I wish I could say that it was easy. It wasn’t. I dutifully wrote down when she ate about every three hours, got her to sleep on about the right pattern sometimes — often after a little walking around or singing or talking to her — only to have to wake her an hour later. It was exhausting, but within about two weeks, the little bugger started waking up when it was time to eat, and to my incredulity, she did start to sleep longer at night: first four hours, then five, then magically six. Our doctor also recommended at the six-week visit that we move Zelda from our room into her own, which was tough, but we did it. She suggested that maybe our sounds (we didn’t go to bed at 7PM like her, after all) and smells were prematurely waking her. It had an immediate and positive effect, in addition to the scheduling.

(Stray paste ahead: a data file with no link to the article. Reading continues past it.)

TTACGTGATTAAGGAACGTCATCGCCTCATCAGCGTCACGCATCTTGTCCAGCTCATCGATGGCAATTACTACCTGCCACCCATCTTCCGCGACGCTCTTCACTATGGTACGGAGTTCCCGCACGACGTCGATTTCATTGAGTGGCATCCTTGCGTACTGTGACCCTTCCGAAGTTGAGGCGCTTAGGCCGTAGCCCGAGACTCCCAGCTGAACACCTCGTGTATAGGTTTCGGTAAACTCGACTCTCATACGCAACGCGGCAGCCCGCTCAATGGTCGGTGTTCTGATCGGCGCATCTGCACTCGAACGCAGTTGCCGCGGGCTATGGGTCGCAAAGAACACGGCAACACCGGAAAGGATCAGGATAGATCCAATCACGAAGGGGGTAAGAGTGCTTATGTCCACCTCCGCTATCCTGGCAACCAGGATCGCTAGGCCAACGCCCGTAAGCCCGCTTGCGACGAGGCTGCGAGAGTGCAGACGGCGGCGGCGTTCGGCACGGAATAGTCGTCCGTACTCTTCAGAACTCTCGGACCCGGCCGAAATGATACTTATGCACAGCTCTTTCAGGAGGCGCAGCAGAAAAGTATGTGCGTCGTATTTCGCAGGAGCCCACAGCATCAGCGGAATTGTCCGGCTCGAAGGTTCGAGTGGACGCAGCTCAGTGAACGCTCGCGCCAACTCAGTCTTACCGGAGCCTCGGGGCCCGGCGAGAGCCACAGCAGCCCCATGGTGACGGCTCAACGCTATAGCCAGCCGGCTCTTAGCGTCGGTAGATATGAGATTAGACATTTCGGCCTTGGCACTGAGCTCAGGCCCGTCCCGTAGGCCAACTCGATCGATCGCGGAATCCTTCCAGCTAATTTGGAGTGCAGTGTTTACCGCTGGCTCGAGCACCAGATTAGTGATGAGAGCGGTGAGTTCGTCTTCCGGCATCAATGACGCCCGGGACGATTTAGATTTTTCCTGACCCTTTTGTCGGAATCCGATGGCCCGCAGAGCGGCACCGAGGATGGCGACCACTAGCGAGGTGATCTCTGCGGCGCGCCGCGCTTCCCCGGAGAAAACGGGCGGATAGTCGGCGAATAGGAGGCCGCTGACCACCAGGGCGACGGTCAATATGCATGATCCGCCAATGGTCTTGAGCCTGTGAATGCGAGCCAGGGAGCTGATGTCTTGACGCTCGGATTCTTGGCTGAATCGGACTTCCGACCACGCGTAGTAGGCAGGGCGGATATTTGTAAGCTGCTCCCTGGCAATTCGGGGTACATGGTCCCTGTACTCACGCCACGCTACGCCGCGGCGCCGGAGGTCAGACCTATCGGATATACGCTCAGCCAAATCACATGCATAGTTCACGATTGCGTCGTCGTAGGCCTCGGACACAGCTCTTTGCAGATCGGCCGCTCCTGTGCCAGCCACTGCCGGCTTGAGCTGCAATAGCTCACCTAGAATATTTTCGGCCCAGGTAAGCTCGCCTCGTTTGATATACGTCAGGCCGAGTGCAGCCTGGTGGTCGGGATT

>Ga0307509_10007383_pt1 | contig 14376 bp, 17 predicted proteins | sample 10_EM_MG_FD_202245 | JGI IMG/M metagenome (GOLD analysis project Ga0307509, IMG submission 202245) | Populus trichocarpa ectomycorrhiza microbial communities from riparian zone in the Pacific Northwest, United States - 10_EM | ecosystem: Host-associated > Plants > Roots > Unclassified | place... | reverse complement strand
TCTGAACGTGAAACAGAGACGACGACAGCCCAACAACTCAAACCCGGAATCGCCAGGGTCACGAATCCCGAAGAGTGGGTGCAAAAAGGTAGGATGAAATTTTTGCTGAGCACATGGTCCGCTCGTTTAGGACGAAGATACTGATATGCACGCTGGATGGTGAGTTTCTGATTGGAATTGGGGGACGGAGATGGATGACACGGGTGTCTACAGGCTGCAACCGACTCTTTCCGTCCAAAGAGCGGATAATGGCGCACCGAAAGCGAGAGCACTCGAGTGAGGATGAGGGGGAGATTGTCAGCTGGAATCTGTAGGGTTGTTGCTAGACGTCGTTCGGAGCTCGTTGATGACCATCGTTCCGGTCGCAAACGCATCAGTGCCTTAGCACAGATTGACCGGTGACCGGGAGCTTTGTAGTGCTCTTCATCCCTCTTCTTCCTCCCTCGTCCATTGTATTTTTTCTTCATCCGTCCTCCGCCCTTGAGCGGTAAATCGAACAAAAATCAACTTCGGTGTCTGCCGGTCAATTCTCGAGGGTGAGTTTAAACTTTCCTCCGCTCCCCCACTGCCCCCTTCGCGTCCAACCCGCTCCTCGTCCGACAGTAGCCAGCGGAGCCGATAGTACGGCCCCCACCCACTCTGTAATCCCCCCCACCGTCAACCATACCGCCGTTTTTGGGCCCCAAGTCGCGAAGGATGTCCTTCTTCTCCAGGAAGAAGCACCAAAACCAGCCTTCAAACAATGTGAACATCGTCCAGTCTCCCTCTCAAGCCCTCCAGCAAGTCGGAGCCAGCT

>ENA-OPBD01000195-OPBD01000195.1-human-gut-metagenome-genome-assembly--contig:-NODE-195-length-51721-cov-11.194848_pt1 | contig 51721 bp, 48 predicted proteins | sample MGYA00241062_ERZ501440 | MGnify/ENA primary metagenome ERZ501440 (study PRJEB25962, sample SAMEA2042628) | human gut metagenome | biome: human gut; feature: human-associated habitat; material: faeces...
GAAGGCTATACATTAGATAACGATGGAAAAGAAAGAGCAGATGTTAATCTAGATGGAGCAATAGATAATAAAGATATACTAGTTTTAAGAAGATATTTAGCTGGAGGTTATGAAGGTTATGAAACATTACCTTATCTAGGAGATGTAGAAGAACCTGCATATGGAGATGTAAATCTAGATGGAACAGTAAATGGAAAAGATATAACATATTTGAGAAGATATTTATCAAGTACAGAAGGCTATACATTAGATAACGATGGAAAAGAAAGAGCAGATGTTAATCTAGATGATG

By the time Zelda was eight weeks old, we went to her doctor’s appointment, expecting to hear the sleep training rigamarole: Just let her cry at night when she wakes. And we did hear it: They emailed us the video about sleep training and explained that the baby didn’t need to eat at night anymore. I explained that Zelda was now only waking once at night, and I thought that it was actually because she was hungry. The doctor said that was fine, wait until ten weeks if we wanted to, see if she sleeps through the night on her own. But, the doctor added, “You should stop walking her to sleep; stop waiting around for her.” Just do her bedtime routine — feed, bath, feed, read Dr. Seuss’s sleep book, lights out — then leave. Let her cry herself to sleep if needed.